At the same time, that's why I'd love to see a standard definition of public API for anything that ships through NuGet. People need guidance and preferably this guidance is specific to their needs/scenario. The version format alone simply doesn't cut it: it doesn't say that it was the author's intention to be SemVer-compliant and as such, the version format alone doesn't clearly state the author's intentions with any new release.
If there is any metric I want to know about a package, then it is not the download count, but rather the number of times a package author has broken SemVer-compliance for a given package. Not sure how to solve that. Perhaps people should be able to report that a package upgrade from one version to another broke their stuff? Correlate the number of reports against the number of package-updates (not installs, not restores …)?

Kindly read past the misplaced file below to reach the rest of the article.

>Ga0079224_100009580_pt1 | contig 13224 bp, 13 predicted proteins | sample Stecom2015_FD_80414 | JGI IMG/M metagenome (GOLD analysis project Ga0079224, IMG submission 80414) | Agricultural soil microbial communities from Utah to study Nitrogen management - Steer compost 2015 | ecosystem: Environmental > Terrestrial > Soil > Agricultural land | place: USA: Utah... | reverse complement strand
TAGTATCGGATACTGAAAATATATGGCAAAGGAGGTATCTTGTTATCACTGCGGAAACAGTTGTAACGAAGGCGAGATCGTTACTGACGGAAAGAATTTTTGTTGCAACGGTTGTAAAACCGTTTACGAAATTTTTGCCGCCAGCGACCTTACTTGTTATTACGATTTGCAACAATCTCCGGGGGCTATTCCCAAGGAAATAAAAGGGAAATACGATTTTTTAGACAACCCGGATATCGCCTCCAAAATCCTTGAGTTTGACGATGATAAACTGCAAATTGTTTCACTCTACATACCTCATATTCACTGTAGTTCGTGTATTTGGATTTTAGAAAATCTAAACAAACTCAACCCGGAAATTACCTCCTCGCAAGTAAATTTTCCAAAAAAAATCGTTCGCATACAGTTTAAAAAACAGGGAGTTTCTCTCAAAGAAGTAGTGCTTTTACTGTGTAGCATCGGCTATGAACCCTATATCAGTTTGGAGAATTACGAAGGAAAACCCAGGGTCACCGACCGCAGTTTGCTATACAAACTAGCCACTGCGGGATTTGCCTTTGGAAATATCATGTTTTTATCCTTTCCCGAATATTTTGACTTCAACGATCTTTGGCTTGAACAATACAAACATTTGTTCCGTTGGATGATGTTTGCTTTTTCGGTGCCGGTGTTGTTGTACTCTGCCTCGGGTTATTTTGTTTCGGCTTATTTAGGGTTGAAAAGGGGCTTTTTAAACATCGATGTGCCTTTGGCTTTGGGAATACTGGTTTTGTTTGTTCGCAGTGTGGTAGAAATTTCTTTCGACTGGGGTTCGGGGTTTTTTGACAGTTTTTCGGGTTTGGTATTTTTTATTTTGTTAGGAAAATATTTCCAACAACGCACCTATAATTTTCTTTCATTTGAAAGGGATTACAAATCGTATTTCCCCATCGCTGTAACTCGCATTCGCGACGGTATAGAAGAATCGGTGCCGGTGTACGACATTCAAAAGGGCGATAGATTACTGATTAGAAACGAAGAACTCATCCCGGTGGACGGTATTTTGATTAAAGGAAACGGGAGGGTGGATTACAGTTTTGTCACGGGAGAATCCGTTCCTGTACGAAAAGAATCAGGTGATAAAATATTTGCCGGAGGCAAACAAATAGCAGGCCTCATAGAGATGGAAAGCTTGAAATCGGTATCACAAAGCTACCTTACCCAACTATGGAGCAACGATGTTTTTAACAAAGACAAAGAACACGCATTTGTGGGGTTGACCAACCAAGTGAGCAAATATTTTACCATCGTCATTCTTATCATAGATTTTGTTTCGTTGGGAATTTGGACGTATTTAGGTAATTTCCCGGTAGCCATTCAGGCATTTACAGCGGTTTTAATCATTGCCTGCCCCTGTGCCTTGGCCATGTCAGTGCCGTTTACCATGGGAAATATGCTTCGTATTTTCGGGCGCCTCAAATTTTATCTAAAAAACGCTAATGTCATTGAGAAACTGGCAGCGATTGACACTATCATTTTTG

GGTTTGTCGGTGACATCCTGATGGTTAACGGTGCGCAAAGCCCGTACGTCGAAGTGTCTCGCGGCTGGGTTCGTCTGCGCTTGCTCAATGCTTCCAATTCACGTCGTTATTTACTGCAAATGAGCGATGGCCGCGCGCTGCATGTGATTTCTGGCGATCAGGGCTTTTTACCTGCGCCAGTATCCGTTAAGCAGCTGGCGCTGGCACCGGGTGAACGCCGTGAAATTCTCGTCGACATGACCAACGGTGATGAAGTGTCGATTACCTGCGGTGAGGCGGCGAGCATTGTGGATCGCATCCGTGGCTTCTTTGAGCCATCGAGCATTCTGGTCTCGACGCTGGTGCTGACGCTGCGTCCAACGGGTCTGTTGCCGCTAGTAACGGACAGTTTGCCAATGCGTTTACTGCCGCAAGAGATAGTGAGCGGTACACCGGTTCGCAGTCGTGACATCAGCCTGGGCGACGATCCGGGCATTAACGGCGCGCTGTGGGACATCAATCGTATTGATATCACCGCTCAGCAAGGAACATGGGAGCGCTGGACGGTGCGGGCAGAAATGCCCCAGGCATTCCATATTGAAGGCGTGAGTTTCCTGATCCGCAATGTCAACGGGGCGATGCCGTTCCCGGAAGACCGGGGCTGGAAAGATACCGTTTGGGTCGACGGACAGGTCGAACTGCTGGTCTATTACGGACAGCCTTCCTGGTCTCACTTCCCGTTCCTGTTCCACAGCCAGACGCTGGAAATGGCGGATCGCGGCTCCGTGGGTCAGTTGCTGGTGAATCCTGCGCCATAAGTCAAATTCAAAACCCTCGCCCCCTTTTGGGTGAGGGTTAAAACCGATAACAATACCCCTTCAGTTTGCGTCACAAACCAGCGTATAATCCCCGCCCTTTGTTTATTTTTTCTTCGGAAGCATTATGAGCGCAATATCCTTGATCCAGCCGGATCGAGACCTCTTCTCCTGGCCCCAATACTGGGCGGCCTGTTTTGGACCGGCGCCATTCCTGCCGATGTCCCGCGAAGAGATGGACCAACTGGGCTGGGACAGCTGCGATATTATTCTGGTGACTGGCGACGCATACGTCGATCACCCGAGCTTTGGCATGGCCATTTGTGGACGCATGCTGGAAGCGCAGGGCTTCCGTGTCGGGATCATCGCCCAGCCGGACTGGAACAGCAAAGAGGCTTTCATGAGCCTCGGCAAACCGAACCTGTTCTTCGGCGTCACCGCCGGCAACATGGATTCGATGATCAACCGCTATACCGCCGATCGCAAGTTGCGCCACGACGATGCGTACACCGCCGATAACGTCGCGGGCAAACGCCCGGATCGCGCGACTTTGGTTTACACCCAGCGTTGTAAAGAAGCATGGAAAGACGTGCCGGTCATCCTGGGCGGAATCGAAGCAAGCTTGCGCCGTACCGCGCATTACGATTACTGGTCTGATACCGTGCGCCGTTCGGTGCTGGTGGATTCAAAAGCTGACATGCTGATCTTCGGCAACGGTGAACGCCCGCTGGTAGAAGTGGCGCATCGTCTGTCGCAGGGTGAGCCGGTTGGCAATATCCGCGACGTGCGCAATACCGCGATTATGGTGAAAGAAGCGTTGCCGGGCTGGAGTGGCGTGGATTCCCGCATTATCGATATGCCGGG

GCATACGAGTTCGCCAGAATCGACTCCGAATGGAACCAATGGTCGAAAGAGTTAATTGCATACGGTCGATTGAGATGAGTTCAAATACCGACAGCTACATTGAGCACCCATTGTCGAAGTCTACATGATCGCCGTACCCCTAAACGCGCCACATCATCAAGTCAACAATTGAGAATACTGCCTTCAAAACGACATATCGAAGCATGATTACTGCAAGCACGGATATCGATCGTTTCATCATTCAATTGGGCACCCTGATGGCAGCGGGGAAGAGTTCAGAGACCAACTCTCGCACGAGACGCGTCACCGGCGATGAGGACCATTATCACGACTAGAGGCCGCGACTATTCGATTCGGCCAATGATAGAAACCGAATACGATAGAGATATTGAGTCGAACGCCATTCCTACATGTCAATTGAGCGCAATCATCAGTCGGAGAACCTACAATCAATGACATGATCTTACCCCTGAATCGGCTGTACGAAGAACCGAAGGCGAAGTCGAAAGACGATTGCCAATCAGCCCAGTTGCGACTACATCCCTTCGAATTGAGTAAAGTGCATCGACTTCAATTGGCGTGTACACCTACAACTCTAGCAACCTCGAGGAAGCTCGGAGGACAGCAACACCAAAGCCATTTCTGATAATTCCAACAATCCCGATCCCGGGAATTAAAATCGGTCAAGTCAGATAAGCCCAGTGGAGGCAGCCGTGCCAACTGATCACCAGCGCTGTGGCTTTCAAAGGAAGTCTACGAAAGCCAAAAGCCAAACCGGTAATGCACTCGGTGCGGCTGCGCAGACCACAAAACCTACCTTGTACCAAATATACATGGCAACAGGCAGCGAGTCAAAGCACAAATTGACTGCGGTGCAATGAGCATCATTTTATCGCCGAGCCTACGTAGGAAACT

Anyway, I don't have control over any of this (and likely no one has), but I believe guidance is critical, and I hope someone finds value in this way of working. SemVer is awesome! I understand the reasoning behind it being agnostic on some levels. We should just state our intentions. I'd be happy even if just a single package author finds value in this post and improves his versioning strategy. Note that the goal is to propagate this happiness to all package consumers ;)
SemVer is not about code, it's about stating your intentions...